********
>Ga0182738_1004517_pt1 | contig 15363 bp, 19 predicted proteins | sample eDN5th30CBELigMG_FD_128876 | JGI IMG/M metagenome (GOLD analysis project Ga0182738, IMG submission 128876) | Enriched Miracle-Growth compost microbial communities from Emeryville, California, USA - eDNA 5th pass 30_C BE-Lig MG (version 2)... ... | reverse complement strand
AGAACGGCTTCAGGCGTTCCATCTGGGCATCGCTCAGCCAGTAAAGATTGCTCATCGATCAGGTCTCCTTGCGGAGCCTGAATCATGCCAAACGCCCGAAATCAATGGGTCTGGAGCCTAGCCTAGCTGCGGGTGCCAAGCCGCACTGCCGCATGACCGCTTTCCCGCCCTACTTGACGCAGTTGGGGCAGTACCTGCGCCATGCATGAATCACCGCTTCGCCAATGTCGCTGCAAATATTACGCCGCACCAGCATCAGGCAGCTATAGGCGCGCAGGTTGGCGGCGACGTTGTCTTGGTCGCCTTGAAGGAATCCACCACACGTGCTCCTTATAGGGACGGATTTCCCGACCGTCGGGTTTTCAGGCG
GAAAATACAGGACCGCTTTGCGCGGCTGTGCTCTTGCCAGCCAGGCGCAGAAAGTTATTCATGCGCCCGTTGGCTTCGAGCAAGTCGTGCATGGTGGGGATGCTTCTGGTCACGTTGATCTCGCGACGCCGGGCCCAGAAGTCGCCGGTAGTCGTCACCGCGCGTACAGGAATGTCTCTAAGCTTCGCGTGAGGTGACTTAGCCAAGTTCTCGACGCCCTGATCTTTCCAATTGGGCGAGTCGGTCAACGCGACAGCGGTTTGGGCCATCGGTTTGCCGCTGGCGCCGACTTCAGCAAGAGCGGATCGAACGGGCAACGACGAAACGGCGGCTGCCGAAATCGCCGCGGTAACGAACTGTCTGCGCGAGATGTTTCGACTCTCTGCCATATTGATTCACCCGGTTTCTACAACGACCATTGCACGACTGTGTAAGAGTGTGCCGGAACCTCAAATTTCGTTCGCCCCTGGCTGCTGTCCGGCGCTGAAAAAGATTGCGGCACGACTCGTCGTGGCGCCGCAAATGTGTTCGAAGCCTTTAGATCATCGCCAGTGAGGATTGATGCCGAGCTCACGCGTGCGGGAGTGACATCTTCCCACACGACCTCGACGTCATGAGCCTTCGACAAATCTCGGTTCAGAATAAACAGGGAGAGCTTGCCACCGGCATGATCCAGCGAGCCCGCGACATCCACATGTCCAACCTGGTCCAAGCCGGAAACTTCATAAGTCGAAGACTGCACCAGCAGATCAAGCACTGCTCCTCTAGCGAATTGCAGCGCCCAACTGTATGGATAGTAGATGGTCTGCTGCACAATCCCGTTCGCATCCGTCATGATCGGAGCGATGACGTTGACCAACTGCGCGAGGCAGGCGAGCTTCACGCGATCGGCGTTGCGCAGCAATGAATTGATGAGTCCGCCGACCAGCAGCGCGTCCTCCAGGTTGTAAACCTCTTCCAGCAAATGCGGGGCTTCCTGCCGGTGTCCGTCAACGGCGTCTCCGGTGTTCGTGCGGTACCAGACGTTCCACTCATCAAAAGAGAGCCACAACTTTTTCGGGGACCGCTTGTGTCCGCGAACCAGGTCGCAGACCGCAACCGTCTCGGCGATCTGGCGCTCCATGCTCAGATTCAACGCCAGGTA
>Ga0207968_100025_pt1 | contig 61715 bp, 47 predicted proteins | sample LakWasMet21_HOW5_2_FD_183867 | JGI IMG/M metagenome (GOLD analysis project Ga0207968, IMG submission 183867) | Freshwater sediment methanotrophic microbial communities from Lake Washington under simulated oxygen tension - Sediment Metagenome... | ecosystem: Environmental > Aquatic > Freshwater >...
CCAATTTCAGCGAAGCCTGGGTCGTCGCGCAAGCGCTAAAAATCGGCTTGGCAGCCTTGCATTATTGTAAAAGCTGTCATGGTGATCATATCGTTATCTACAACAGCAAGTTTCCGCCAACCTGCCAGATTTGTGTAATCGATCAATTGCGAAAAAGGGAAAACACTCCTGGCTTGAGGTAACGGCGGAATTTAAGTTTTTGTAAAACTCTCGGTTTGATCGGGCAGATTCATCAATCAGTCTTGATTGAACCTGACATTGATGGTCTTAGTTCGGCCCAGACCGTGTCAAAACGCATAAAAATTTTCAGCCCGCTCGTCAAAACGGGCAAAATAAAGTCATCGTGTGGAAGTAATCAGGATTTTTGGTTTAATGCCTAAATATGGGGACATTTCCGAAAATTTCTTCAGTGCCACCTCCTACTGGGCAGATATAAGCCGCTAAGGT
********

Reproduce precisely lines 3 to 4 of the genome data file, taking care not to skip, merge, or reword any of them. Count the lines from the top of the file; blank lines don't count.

GAAAATACAGGACCGCTTTGCGCGGCTGTGCTCTTGCCAGCCAGGCGCAGAAAGTTATTCATGCGCCCGTTGGCTTCGAGCAAGTCGTGCATGGTGGGGATGCTTCTGGTCACGTTGATCTCGCGACGCCGGGCCCAGAAGTCGCCGGTAGTCGTCACCGCGCGTACAGGAATGTCTCTAAGCTTCGCGTGAGGTGACTTAGCCAAGTTCTCGACGCCCTGATCTTTCCAATTGGGCGAGTCGGTCAACGCGACAGCGGTTTGGGCCATCGGTTTGCCGCTGGCGCCGACTTCAGCAAGAGCGGATCGAACGGGCAACGACGAAACGGCGGCTGCCGAAATCGCCGCGGTAACGAACTGTCTGCGCGAGATGTTTCGACTCTCTGCCATATTGATTCACCCGGTTTCTACAACGACCATTGCACGACTGTGTAAGAGTGTGCCGGAACCTCAAATTTCGTTCGCCCCTGGCTGCTGTCCGGCGCTGAAAAAGATTGCGGCACGACTCGTCGTGGCGCCGCAAATGTGTTCGAAGCCTTTAGATCATCGCCAGTGAGGATTGATGCCGAGCTCACGCGTGCGGGAGTGACATCTTCCCACACGACCTCGACGTCATGAGCCTTCGACAAATCTCGGTTCAGAATAAACAGGGAGAGCTTGCCACCGGCATGATCCAGCGAGCCCGCGACATCCACATGTCCAACCTGGTCCAAGCCGGAAACTTCATAAGTCGAAGACTGCACCAGCAGATCAAGCACTGCTCCTCTAGCGAATTGCAGCGCCCAACTGTATGGATAGTAGATGGTCTGCTGCACAATCCCGTTCGCATCCGTCATGATCGGAGCGATGACGTTGACCAACTGCGCGAGGCAGGCGAGCTTCACGCGATCGGCGTTGCGCAGCAATGAATTGATGAGTCCGCCGACCAGCAGCGCGTCCTCCAGGTTGTAAACCTCTTCCAGCAAATGCGGGGCTTCCTGCCGGTGTCCGTCAACGGCGTCTCCGGTGTTCGTGCGGTACCAGACGTTCCACTCATCAAAAGAGAGCCACAACTTTTTCGGGGACCGCTTGTGTCCGCGAACCAGGTCGCAGACCGCAACCGTCTCGGCGATCTGGCGCTCCATGCTCAGATTCAACGCCAGGTA
>Ga0207968_100025_pt1 | contig 61715 bp, 47 predicted proteins | sample LakWasMet21_HOW5_2_FD_183867 | JGI IMG/M metagenome (GOLD analysis project Ga0207968, IMG submission 183867) | Freshwater sediment methanotrophic microbial communities from Lake Washington under simulated oxygen tension - Sediment Metagenome... | ecosystem: Environmental > Aquatic > Freshwater >...